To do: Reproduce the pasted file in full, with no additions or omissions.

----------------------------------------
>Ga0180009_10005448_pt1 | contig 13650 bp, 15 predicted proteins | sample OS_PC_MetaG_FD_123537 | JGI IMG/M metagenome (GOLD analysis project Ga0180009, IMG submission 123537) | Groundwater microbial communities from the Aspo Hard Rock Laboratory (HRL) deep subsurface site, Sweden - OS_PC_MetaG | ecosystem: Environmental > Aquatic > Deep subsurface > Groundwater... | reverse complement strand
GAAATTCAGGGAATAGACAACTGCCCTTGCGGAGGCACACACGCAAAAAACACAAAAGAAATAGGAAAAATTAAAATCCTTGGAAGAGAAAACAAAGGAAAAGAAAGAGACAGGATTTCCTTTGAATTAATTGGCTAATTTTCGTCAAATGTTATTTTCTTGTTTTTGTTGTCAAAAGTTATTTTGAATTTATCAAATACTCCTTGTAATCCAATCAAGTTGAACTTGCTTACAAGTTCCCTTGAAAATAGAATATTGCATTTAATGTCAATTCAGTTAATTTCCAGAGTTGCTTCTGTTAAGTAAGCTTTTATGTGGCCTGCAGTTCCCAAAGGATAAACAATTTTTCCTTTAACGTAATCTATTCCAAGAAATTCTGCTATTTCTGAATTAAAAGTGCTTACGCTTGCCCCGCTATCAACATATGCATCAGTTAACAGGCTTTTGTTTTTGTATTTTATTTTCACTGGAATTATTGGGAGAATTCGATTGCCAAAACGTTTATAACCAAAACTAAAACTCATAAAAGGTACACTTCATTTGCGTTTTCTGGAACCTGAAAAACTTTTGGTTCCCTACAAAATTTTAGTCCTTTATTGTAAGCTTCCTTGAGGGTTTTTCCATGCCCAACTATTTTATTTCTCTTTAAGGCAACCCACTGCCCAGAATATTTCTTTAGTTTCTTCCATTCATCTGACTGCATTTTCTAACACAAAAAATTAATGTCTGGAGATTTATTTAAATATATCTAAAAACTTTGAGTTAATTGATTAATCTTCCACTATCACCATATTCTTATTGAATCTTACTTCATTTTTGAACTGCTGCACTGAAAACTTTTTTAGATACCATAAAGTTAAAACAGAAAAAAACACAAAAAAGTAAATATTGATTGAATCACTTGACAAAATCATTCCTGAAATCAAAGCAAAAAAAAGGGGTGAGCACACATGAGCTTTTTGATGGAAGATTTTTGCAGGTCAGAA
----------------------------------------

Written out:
>Ga0180009_10005448_pt1 | contig 13650 bp, 15 predicted proteins | sample OS_PC_MetaG_FD_123537 | JGI IMG/M metagenome (GOLD analysis project Ga0180009, IMG submission 123537) | Groundwater microbial communities from the Aspo Hard Rock Laboratory (HRL) deep subsurface site, Sweden - OS_PC_MetaG | ecosystem: Environmental > Aquatic > Deep subsurface > Groundwater... | reverse complement strand
GAAATTCAGGGAATAGACAACTGCCCTTGCGGAGGCACACACGCAAAAAACACAAAAGAAATAGGAAAAATTAAAATCCTTGGAAGAGAAAACAAAGGAAAAGAAAGAGACAGGATTTCCTTTGAATTAATTGGCTAATTTTCGTCAAATGTTATTTTCTTGTTTTTGTTGTCAAAAGTTATTTTGAATTTATCAAATACTCCTTGTAATCCAATCAAGTTGAACTTGCTTACAAGTTCCCTTGAAAATAGAATATTGCATTTAATGTCAATTCAGTTAATTTCCAGAGTTGCTTCTGTTAAGTAAGCTTTTATGTGGCCTGCAGTTCCCAAAGGATAAACAATTTTTCCTTTAACGTAATCTATTCCAAGAAATTCTGCTATTTCTGAATTAAAAGTGCTTACGCTTGCCCCGCTATCAACATATGCATCAGTTAACAGGCTTTTGTTTTTGTATTTTATTTTCACTGGAATTATTGGGAGAATTCGATTGCCAAAACGTTTATAACCAAAACTAAAACTCATAAAAGGTACACTTCATTTGCGTTTTCTGGAACCTGAAAAACTTTTGGTTCCCTACAAAATTTTAGTCCTTTATTGTAAGCTTCCTTGAGGGTTTTTCCATGCCCAACTATTTTATTTCTCTTTAAGGCAACCCACTGCCCAGAATATTTCTTTAGTTTCTTCCATTCATCTGACTGCATTTTCTAACACAAAAAATTAATGTCTGGAGATTTATTTAAATATATCTAAAAACTTTGAGTTAATTGATTAATCTTCCACTATCACCATATTCTTATTGAATCTTACTTCATTTTTGAACTGCTGCACTGAAAACTTTTTTAGATACCATAAAGTTAAAACAGAAAAAAACACAAAAAAGTAAATATTGATTGAATCACTTGACAAAATCATTCCTGAAATCAAAGCAAAAAAAAGGGGTGAGCACACATGAGCTTTTTGATGGAAGATTTTTGCAGGTCAGAA